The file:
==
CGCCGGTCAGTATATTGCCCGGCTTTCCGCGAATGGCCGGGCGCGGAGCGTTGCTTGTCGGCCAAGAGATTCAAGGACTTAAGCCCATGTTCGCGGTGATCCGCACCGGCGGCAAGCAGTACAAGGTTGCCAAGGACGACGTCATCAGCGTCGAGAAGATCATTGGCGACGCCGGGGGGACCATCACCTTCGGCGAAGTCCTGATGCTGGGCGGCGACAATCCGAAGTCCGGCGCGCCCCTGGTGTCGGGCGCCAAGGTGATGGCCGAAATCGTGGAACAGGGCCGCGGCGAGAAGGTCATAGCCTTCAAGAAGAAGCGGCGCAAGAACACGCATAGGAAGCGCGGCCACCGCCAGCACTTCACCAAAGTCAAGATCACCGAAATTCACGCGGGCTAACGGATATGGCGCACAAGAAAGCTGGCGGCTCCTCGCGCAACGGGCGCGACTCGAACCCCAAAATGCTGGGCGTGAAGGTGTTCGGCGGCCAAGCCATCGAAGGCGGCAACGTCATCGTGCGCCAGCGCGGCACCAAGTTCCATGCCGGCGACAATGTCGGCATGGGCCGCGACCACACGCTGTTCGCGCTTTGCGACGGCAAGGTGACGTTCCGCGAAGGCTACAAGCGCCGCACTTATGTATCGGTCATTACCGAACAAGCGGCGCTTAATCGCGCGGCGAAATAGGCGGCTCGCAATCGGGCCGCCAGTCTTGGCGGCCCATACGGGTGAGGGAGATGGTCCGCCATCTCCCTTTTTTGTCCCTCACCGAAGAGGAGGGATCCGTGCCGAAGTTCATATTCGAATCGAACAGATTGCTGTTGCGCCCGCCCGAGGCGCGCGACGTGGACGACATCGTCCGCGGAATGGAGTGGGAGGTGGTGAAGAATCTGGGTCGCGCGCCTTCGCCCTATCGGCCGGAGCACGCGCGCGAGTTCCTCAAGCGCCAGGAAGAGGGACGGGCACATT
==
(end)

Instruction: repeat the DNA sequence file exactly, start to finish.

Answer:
CGCCGGTCAGTATATTGCCCGGCTTTCCGCGAATGGCCGGGCGCGGAGCGTTGCTTGTCGGCCAAGAGATTCAAGGACTTAAGCCCATGTTCGCGGTGATCCGCACCGGCGGCAAGCAGTACAAGGTTGCCAAGGACGACGTCATCAGCGTCGAGAAGATCATTGGCGACGCCGGGGGGACCATCACCTTCGGCGAAGTCCTGATGCTGGGCGGCGACAATCCGAAGTCCGGCGCGCCCCTGGTGTCGGGCGCCAAGGTGATGGCCGAAATCGTGGAACAGGGCCGCGGCGAGAAGGTCATAGCCTTCAAGAAGAAGCGGCGCAAGAACACGCATAGGAAGCGCGGCCACCGCCAGCACTTCACCAAAGTCAAGATCACCGAAATTCACGCGGGCTAACGGATATGGCGCACAAGAAAGCTGGCGGCTCCTCGCGCAACGGGCGCGACTCGAACCCCAAAATGCTGGGCGTGAAGGTGTTCGGCGGCCAAGCCATCGAAGGCGGCAACGTCATCGTGCGCCAGCGCGGCACCAAGTTCCATGCCGGCGACAATGTCGGCATGGGCCGCGACCACACGCTGTTCGCGCTTTGCGACGGCAAGGTGACGTTCCGCGAAGGCTACAAGCGCCGCACTTATGTATCGGTCATTACCGAACAAGCGGCGCTTAATCGCGCGGCGAAATAGGCGGCTCGCAATCGGGCCGCCAGTCTTGGCGGCCCATACGGGTGAGGGAGATGGTCCGCCATCTCCCTTTTTTGTCCCTCACCGAAGAGGAGGGATCCGTGCCGAAGTTCATATTCGAATCGAACAGATTGCTGTTGCGCCCGCCCGAGGCGCGCGACGTGGACGACATCGTCCGCGGAATGGAGTGGGAGGTGGTGAAGAATCTGGGTCGCGCGCCTTCGCCCTATCGGCCGGAGCACGCGCGCGAGTTCCTCAAGCGCCAGGAAGAGGGACGGGCACATT